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September 15, 2008

Cutaneous Tumors, Massive Lymphadenopathy, and Secondary Lymphedema in a 16-Year-Old Boy—Diagnosis

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Arch Dermatol. 2008;144(9):1217-1222. doi:10.1001/archderm.144.9.1218-d

Hematoxylin-eosin staining of the biopsy specimen showed dilated irregular vascular channels surrounding preexisting vessels. The promontory sign and characteristic eosinophilic globules were evident. Also, the stroma was infiltrated with lymphocytes and plasma cells and showed multiple slitlike spaces with extravasated red blood cells.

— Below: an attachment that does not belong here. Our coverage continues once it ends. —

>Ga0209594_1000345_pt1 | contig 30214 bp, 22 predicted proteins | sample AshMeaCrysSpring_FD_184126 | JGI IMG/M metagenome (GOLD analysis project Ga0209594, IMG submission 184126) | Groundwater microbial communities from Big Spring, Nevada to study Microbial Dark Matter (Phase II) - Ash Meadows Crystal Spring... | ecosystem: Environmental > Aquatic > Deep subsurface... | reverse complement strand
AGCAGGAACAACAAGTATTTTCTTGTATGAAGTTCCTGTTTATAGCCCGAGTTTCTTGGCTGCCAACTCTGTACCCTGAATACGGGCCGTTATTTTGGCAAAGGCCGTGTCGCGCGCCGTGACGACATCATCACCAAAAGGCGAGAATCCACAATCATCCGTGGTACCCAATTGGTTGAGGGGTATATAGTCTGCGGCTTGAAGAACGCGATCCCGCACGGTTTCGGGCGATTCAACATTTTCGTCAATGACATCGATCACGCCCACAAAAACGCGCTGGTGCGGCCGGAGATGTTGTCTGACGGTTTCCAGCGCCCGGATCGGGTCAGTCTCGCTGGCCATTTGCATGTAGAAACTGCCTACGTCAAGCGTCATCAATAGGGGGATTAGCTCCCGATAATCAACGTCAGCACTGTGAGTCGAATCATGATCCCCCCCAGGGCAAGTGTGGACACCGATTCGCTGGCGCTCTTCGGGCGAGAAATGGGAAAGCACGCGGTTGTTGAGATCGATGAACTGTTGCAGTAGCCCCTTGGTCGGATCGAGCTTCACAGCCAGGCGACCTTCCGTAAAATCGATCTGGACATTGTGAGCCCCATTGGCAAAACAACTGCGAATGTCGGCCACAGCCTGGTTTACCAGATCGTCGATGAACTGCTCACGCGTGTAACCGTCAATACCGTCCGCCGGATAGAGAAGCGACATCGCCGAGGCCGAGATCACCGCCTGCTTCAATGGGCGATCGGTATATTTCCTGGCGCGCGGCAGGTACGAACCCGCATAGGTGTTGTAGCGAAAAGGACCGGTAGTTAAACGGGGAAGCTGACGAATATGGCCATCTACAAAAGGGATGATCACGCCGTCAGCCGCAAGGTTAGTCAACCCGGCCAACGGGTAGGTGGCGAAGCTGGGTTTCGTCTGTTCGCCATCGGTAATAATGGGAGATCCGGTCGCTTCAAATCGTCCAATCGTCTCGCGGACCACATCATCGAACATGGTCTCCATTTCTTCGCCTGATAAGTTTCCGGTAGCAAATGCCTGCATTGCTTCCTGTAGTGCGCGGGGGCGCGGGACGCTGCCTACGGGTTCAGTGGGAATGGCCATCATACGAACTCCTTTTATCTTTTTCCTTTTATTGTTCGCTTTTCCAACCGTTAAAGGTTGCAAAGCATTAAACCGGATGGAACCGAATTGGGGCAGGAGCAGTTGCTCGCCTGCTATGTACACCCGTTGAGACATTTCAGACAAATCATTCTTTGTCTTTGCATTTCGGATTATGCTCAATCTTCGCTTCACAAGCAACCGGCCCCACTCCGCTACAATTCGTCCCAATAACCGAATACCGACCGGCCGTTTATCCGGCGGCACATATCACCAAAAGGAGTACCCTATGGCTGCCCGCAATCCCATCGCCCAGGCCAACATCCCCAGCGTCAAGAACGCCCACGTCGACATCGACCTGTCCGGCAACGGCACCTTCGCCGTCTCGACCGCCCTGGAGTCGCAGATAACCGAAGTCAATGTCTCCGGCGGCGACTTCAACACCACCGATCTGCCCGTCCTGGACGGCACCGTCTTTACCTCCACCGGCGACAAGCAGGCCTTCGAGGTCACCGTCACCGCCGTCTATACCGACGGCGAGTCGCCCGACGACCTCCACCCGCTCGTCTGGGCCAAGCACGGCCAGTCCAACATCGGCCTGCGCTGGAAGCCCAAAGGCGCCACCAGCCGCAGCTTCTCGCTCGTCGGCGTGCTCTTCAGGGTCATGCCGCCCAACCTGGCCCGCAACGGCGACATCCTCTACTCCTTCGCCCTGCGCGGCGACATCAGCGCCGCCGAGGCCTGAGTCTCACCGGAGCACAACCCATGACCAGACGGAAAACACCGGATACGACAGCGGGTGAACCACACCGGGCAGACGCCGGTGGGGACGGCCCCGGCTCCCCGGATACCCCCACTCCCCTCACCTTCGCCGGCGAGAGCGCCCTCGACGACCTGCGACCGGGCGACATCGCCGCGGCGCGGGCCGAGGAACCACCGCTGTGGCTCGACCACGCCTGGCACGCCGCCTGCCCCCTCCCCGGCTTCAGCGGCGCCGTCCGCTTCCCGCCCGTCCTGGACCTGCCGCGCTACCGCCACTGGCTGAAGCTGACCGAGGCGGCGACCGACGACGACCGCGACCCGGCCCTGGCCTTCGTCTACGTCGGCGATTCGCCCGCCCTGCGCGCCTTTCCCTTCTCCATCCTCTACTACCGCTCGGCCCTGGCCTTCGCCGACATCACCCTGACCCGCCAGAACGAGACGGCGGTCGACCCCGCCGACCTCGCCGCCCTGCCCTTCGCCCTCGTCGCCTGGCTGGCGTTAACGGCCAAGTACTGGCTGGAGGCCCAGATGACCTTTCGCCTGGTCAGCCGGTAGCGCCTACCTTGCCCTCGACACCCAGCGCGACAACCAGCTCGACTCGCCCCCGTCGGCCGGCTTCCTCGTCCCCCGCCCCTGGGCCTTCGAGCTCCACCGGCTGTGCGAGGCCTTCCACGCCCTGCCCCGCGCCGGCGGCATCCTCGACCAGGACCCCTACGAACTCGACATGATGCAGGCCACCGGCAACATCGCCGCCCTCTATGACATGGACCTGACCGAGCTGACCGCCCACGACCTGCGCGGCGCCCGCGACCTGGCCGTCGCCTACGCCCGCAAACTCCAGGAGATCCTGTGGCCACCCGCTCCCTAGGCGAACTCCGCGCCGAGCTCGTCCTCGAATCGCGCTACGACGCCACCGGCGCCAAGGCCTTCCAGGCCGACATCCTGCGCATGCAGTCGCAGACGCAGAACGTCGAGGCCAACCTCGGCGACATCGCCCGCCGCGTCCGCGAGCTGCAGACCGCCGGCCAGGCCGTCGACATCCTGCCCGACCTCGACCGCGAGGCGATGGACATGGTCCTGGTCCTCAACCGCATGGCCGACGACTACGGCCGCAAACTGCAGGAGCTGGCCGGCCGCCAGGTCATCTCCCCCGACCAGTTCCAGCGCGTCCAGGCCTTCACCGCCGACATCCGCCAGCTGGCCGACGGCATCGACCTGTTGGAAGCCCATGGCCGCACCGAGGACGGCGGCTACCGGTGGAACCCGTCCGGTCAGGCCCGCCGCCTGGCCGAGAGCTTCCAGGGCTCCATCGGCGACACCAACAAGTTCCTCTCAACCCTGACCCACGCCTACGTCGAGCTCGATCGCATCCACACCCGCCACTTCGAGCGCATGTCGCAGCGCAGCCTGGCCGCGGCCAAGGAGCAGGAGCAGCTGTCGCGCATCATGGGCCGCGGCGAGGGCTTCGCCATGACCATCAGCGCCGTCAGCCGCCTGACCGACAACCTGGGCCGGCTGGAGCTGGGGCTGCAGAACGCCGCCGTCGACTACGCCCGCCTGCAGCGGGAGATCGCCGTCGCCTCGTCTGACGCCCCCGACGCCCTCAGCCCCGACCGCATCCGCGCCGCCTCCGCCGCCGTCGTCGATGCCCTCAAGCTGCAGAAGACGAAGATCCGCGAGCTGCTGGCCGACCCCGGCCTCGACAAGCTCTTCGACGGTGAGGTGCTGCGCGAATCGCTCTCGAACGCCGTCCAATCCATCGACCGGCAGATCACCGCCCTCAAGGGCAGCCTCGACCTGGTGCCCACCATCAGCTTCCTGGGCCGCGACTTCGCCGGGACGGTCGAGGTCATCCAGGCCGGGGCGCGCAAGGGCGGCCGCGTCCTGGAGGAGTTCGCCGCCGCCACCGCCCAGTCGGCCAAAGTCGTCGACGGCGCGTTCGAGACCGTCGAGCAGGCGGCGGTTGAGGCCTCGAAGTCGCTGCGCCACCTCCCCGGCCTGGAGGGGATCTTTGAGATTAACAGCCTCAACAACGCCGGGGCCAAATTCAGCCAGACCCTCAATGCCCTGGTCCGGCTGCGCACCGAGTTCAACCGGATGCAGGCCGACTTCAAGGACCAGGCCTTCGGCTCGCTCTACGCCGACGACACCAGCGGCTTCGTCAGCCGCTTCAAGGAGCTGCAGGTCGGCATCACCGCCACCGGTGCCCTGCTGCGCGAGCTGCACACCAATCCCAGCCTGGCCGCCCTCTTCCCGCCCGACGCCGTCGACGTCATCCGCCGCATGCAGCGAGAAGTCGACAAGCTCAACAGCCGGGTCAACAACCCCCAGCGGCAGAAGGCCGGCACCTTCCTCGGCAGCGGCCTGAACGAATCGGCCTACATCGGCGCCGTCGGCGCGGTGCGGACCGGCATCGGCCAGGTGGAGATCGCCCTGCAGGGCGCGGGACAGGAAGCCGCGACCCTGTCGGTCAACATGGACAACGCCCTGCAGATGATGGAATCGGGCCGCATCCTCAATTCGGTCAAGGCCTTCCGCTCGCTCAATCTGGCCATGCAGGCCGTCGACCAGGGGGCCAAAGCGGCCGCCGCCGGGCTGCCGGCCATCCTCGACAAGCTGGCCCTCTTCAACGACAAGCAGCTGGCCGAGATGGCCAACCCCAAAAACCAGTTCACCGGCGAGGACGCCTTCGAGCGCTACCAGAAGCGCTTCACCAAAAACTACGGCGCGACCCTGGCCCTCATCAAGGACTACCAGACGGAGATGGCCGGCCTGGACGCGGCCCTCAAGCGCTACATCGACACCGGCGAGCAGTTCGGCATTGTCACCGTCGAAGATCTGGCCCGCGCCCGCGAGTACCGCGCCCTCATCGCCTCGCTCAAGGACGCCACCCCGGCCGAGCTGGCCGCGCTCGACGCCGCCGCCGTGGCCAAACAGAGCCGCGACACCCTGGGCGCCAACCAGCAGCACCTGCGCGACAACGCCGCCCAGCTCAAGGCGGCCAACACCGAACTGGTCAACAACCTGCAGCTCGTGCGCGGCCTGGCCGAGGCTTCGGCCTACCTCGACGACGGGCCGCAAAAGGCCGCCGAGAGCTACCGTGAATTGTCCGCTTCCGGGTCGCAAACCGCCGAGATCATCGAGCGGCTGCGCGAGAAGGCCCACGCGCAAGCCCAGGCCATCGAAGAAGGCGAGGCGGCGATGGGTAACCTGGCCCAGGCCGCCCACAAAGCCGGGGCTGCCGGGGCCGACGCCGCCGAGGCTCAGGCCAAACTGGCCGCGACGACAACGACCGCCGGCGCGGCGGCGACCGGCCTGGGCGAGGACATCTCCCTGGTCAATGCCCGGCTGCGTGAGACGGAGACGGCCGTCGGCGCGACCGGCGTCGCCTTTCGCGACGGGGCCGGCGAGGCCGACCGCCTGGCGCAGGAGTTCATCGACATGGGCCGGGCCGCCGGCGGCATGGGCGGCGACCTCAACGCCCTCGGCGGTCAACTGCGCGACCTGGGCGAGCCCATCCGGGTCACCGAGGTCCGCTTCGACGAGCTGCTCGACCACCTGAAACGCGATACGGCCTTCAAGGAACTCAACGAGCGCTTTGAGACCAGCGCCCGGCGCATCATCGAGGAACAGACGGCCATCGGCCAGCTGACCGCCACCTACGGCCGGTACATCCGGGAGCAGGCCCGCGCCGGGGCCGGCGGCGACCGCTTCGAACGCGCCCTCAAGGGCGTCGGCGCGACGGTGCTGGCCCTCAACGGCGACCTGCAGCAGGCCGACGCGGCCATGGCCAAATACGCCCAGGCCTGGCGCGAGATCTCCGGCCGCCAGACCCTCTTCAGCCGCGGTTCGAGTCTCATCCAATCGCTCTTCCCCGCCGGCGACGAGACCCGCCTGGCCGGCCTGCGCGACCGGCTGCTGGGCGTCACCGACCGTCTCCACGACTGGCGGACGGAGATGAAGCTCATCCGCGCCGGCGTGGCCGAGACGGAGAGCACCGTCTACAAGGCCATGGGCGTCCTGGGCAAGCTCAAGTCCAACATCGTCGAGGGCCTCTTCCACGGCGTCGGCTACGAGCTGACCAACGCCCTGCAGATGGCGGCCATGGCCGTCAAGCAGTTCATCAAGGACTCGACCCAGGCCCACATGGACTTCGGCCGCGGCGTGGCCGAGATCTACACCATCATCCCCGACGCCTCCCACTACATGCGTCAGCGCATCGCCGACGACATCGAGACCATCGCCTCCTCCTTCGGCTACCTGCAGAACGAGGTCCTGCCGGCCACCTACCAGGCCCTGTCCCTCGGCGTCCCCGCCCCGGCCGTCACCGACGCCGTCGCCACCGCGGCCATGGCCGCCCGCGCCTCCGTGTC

Kaposi sarcoma is a vascular proliferation that was first reported in 1872.1 It is classified into 4 clinical variants: (1) classic, (2) African/endemic, (3) AIDS-associated/epidemic, and (4) immunosuppression-associated/transplant-associated/acquired/iatrogenic. African/endemic KS was first described in the 1950s2 and is now the most common tumor in human immunodeficiency virus (HIV)-negative and HIV-positive individuals in Central Africa.3 African/endemic KS is predominant in men (male to female ratio, approximately 3:1). The peak age at onset ranges from 35 to 39 years in males and 25 to 39 years in females. Clinically, there are 4 types of African/endemic KS: (1) nodular, (2) florid, (3) infiltrative, and (4) lymphadenopathic. The lymphadenopathic type runs a fulminant course in the pediatric population and can aggressively progress to fatality within 1 year of onset. It has a peak rate of incidence in children younger than 10 years.4 In Southern and Eastern Africa, KS is reported to account for 2% to 10% of all cancers in the pediatric population, and it is responsible for 25% to 50% of all soft tissue sarcomas in these children.5 The lymphadenopathic form clinically presents with extreme lymphadenopathy of the inguinal and/or axillary regions.6

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